We present a syntactic dependency treebank for naturalistic child and child-directed speech in English (MacWhinney, 2000). Our annotations largely followed the guidelines of the Universal Dependencies project (UD (Zeman et al., 2022)), with detailed extensions to lexical/syntactic structures unique to conversational speech (in opposition to written texts). Compared to existing UD-style spoken treebanks as well as other dependency corpora of child-parent interactions specifically, our dataset is of (much) larger size (N of utterances = 44,744; N of words = 233, 907) and contains speech from a total of 10 children covering a wide age range (18-66 months). With this dataset, we ask: (1) How well would state-of-the-art dependency parsers, tailored for the written domain, perform for speech of different interlocutors in spontaneous conversations? (2) What is the relationship between parser performance and the developmental stage of the child? To address these questions, in ongoing work, we are conducting thorough dependency parser evaluations using both graph-based and transition-based parsers with different hyperparameterization, trained from three different types of out-of-domain written texts: news, tweets, and learner data.
Many automatic speech recognition (ASR) data sets include a single pre-defined test set consisting of one or more speakers whose speech never appears in the training set. This "hold-speaker(s)-out" data partitioning strategy, however, may not be ideal for data sets in which the number of speakers is very small. This study investigates ten different data split methods for five languages with minimal ASR training resources. We find that (1) model performance varies greatly depending on which speaker is selected for testing; (2) the average word error rate (WER) across all held-out speakers is comparable not only to the average WER over multiple random splits but also to any given individual random split; (3) WER is also generally comparable when the data is split heuristically or adversarially; (4) utterance duration and intensity are comparatively more predictive factors of variability regardless of the data split. These results suggest that the widely used hold-speakers-out approach to ASR data partitioning can yield results that do not reflect model performance on unseen data or speakers. Random splits can yield more reliable and generalizable estimates when facing data sparsity.
The Universal Morphology (UniMorph) project is a collaborative effort providing broad-coverage instantiated normalized morphological inflection tables for hundreds of diverse world languages. The project comprises two major thrusts: a language-independent feature schema for rich morphological annotation and a type-level resource of annotated data in diverse languages realizing that schema. This paper presents the expansions and improvements made on several fronts over the last couple of years (since McCarthy et al. (2020)). Collaborative efforts by numerous linguists have added 67 new languages, including 30 endangered languages. We have implemented several improvements to the extraction pipeline to tackle some issues, e.g. missing gender and macron information. We have also amended the schema to use a hierarchical structure that is needed for morphological phenomena like multiple-argument agreement and case stacking, while adding some missing morphological features to make the schema more inclusive. In light of the last UniMorph release, we also augmented the database with morpheme segmentation for 16 languages. Lastly, this new release makes a push towards inclusion of derivational morphology in UniMorph by enriching the data and annotation schema with instances representing derivational processes from MorphyNet.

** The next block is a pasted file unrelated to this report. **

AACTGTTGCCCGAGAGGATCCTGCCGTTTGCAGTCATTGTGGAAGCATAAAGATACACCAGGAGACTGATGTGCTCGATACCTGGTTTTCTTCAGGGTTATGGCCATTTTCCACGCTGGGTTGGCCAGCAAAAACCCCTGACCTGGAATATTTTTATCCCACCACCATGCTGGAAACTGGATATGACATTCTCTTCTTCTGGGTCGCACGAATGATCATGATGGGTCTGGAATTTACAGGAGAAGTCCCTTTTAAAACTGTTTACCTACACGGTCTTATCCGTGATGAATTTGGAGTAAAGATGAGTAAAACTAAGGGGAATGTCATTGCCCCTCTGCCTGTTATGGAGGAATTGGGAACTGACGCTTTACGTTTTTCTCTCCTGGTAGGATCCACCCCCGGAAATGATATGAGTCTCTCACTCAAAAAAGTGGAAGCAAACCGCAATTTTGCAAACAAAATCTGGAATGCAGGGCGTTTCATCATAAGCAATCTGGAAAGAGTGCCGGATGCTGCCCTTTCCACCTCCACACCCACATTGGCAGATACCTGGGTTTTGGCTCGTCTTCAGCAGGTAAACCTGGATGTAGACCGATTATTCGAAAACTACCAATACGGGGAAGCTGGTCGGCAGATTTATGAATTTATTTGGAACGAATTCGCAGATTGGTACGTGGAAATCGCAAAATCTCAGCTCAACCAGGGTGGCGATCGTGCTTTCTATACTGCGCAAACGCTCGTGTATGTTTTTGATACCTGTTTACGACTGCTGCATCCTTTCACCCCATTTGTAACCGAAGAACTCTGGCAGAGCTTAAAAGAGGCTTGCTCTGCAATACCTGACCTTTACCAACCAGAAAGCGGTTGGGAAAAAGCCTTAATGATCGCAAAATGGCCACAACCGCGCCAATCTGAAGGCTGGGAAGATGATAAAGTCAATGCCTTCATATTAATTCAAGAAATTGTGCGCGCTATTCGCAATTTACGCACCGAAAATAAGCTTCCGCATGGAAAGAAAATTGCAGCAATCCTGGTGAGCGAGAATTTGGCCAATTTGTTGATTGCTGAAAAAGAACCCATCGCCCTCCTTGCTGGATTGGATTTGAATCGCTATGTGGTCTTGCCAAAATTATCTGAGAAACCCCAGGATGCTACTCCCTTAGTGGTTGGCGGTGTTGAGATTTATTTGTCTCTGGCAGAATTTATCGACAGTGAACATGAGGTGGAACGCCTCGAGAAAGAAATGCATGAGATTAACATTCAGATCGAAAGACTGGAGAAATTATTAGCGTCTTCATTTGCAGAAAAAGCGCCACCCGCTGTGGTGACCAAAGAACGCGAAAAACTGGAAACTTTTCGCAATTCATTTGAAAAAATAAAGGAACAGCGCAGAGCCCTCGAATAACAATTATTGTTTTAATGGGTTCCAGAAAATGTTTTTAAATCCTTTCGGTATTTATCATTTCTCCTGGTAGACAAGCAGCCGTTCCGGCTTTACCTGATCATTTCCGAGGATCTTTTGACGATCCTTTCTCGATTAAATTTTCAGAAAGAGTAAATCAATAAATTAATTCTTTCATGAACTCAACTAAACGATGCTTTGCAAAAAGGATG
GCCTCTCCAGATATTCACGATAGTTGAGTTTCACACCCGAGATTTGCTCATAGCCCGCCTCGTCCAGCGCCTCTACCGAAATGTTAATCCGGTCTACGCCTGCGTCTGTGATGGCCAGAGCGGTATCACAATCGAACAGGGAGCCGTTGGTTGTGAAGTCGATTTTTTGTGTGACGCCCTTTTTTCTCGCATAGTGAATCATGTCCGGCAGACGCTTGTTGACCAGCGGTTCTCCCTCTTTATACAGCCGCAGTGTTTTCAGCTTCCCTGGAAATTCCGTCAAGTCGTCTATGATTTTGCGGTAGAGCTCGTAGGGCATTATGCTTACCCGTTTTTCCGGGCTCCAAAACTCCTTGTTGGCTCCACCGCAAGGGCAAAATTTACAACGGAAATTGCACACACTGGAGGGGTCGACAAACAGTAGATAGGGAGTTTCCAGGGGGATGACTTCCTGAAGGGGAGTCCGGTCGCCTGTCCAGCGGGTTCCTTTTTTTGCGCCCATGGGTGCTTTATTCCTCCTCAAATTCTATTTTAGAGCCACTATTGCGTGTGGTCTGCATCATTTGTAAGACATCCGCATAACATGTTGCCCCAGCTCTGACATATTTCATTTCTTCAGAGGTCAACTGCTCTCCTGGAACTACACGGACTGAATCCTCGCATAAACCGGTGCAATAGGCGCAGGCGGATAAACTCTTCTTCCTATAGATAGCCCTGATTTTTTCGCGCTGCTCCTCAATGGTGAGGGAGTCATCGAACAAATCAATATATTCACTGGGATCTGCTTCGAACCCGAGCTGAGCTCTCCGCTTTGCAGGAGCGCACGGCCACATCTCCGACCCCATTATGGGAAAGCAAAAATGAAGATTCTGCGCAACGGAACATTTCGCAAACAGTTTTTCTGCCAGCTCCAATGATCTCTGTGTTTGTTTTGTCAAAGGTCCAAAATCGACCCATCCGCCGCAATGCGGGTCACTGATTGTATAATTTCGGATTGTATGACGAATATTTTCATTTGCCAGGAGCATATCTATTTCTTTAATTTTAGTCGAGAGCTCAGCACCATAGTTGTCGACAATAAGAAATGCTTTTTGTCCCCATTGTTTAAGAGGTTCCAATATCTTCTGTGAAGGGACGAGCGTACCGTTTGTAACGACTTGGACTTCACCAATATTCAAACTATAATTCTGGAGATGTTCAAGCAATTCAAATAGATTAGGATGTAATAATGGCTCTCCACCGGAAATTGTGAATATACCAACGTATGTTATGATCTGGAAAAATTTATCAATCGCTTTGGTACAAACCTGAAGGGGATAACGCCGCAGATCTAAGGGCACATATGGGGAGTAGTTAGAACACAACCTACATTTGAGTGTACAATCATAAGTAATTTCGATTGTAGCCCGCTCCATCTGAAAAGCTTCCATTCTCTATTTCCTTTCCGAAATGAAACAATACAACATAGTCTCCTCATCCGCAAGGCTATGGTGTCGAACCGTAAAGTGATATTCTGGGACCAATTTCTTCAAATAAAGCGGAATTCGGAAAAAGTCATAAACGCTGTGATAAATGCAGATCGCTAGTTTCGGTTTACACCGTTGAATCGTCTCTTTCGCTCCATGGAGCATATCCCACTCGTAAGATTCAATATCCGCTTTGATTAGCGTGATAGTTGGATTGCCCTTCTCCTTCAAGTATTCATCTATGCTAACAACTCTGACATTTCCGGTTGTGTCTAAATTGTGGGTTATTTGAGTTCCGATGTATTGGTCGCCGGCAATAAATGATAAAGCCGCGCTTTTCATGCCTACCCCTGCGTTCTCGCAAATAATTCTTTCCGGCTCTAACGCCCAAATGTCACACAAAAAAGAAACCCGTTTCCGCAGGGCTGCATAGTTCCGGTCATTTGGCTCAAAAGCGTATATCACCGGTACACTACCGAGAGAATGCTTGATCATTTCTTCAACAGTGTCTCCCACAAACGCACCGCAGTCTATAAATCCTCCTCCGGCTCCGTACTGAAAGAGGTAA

Languages are classified as low-resource when they lack the quantity of data necessary for training statistical and machine learning tools and models. Causes of resource scarcity vary but can include poor access to technology for developing these resources, a relatively small population of speakers, or a lack of urgency for collecting such resources in bilingual populations where the second language is high-resource. As a result, the languages described as low-resource in the literature are as different as Finnish on the one hand, with millions of speakers using it in every imaginable domain, and Seneca, with only a small-handful of fluent speakers using the language primarily in a restricted domain. While issues stemming from the lack of resources necessary to train models unite this disparate group of languages, many other issues cut across the divide between widely-spoken low resource languages and endangered languages. In this position paper, we discuss the unique technological, cultural, practical, and ethical challenges that researchers and indigenous speech community members face when working together to develop language technology to support endangered language documentation and revitalization. We report the perspectives of language teachers, Master Speakers and elders from indigenous communities, as well as the point of view of academics. We describe an ongoing fruitful collaboration and make recommendations for future partnerships between academic researchers and language community stakeholders.